Louisiana-bred Gives Violence Second Rising Star of the Day

9th at FG , Alw, $46000 (6f) Winner: No Parole, c, 3 by Violence

Maggi Moss’s No Parole (Violence), a 14 1/4-length debut winner here Dec. 15–good for a 90 Beyer Speed Figure–again proved too much for his Louisiana-bred foes to handle as he romped to become the third ‘TDN Rising Star’ of the day and second by Hill ‘n’ Dale’s Violence. Off at prohibitive 1-5 odds, the $75,000 KEESEP yearling seized command early in the wet going, clicked off splits of :21.79 and :44.45 and cruised home all by his lonesome with just a couple of reminders before being geared down late to canter under the line 13 1/4 lengths to the good in 1:10.24. Palvera (My Pal Charlie) was best of the rest.

The winner’s dam was a stakes-winning turf sprinter at Penn National and hails from the extended female family of graded winners License Fee (Black Tie Affair {Ire}) and Greeley’s Galaxy (Mr. Greeley). She has a short yearling filly by Connect.

 

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2YO Eclipse Contender, Storm The Court, Demonstrates the Value of his Sire, Court Vision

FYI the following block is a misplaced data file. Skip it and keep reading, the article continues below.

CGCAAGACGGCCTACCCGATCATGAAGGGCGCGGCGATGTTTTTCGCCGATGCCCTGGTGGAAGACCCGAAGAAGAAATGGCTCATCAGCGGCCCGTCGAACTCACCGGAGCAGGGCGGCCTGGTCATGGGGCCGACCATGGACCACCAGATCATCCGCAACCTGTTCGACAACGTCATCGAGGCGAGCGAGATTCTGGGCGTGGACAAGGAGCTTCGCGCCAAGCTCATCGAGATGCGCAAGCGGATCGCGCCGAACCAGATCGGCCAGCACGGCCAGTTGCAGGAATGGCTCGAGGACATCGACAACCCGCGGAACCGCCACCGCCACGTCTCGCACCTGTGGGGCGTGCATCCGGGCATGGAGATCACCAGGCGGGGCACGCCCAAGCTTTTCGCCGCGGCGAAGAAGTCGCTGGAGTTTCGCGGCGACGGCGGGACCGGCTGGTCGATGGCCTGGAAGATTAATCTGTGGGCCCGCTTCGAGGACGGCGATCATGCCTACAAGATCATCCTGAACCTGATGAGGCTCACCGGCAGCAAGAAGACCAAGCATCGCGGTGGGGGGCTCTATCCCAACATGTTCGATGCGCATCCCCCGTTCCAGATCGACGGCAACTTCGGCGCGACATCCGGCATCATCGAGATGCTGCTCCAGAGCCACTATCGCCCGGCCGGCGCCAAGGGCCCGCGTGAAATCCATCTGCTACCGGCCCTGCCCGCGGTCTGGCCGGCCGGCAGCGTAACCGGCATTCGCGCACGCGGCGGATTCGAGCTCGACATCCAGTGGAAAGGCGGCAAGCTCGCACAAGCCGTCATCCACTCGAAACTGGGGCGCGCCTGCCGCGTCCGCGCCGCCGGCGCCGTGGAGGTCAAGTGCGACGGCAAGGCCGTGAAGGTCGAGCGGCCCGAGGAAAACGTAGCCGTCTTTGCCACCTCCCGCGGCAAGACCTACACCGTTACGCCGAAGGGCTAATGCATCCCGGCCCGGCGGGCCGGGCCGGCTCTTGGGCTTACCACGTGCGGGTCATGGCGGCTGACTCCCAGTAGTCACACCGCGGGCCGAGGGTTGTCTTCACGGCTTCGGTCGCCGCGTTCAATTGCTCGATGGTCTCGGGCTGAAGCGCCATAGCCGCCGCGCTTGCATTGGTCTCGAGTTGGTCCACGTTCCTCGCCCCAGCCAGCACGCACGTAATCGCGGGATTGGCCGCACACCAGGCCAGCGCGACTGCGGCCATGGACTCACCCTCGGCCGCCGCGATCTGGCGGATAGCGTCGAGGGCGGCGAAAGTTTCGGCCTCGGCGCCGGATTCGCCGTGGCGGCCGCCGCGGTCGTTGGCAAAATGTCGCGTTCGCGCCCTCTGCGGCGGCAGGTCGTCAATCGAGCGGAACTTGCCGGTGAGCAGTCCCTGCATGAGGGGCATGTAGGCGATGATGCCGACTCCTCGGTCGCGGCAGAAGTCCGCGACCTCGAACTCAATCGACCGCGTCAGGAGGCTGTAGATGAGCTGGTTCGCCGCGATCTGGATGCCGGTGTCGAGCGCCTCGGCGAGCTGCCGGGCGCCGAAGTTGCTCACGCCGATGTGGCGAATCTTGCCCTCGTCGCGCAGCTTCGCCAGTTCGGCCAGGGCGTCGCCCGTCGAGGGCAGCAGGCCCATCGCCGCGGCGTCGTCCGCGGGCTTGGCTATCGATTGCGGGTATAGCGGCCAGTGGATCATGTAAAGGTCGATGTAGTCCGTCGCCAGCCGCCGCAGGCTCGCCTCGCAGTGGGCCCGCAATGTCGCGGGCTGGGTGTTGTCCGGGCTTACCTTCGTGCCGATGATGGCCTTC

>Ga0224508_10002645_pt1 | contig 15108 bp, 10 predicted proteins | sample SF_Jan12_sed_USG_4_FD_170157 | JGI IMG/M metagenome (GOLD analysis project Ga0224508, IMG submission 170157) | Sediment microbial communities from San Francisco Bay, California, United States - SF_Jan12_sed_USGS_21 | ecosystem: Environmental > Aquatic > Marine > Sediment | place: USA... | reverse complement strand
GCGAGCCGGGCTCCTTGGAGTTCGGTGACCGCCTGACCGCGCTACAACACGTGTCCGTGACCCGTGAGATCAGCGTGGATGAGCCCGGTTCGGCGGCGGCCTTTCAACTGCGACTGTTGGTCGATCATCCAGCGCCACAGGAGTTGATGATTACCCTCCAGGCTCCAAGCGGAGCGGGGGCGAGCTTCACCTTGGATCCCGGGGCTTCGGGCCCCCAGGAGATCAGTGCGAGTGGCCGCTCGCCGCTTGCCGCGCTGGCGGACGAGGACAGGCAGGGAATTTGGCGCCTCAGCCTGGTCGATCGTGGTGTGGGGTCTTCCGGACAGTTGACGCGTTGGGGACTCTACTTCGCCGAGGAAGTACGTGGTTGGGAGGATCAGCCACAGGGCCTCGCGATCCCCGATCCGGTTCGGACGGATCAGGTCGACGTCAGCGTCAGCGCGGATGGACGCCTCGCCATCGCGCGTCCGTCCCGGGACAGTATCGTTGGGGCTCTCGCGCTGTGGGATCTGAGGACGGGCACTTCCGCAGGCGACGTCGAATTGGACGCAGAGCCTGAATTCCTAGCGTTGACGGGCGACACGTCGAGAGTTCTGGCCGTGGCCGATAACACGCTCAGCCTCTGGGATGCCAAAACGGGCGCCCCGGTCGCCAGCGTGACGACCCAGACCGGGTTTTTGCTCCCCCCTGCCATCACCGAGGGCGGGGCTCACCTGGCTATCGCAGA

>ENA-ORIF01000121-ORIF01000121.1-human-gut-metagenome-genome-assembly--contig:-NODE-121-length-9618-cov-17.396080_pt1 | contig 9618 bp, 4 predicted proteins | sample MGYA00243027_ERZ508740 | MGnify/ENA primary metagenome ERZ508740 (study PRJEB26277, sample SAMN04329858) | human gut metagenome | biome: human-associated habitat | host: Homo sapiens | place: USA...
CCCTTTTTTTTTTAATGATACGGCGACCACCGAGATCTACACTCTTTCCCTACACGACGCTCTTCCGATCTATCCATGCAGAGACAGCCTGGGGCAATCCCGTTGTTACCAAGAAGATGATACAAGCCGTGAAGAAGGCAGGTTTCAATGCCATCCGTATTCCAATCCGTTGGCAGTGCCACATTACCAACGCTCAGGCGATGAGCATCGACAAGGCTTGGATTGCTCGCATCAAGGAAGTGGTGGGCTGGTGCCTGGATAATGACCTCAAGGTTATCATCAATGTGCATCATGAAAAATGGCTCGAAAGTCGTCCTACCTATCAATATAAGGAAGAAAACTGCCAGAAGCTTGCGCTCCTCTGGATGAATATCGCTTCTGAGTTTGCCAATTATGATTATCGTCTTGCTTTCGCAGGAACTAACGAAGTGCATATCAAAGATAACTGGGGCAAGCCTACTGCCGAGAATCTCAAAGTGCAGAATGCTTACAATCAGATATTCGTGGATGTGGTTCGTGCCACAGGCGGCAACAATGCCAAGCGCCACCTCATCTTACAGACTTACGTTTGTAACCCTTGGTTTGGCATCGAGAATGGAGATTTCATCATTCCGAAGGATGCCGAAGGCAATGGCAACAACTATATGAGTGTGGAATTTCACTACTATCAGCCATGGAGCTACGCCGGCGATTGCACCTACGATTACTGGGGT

Championship Shot Brings Vision Back in Focus

Storm the Court | Eclipse Sportswire

By Chris McGrath

There’s been some pretty faint praise for the winner of what generally proves the key race to determine the best 2-year-old colt of his crop. So much so, that plenty of Eclipse voters were plainly hoping that Tiz The Law (Constitution) could pull the championship rug from under the feet of Storm The Court (Court Vision), shock winner of the GI Breeders’ Cup Juvenile, when odds-on for the GII Kentucky Jockey Club S. last Saturday.

In the event, Tiz The Law succumbed to the same stage fright that unravelled more fancied horses when Storm the Court emulated his sire, 64-1 winner of the Mile in 2011, as a hear-a-pin-drop Breeders’ Cup winner. His defeat presumably restores Storm the Court to pole position, though the turf winners at the Breeders’ Cup may yet enter the equation. But whoever ultimately gains the laurels, it must be pretty irritating for connections of Storm the Court to hear his success treated as an aberration, sooner credited to inconsistencies in track and opposition than to his own merit.

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Court Vision Colt Leads Home Parade of Longshots in Breeders’ Cup Juvenile

By Steve Sherack

ARCADIA, CA – With the crowd of 41,243 left completely stunned after a stumbling start for 4-5 favorite and ‘TDN Rising Star’ Dennis’ Moment (Tiznow), longshots Storm the Court(Court Vision) and Anneau d’Or (Medaglia d’Oro) battled down the Santa Anita stretch with the former getting the nod by a neck in a shocking GI TVG Breeders’ Cup Juvenile. Another bomb Wrecking Crew (Sky Kingdom) completed the trifecta.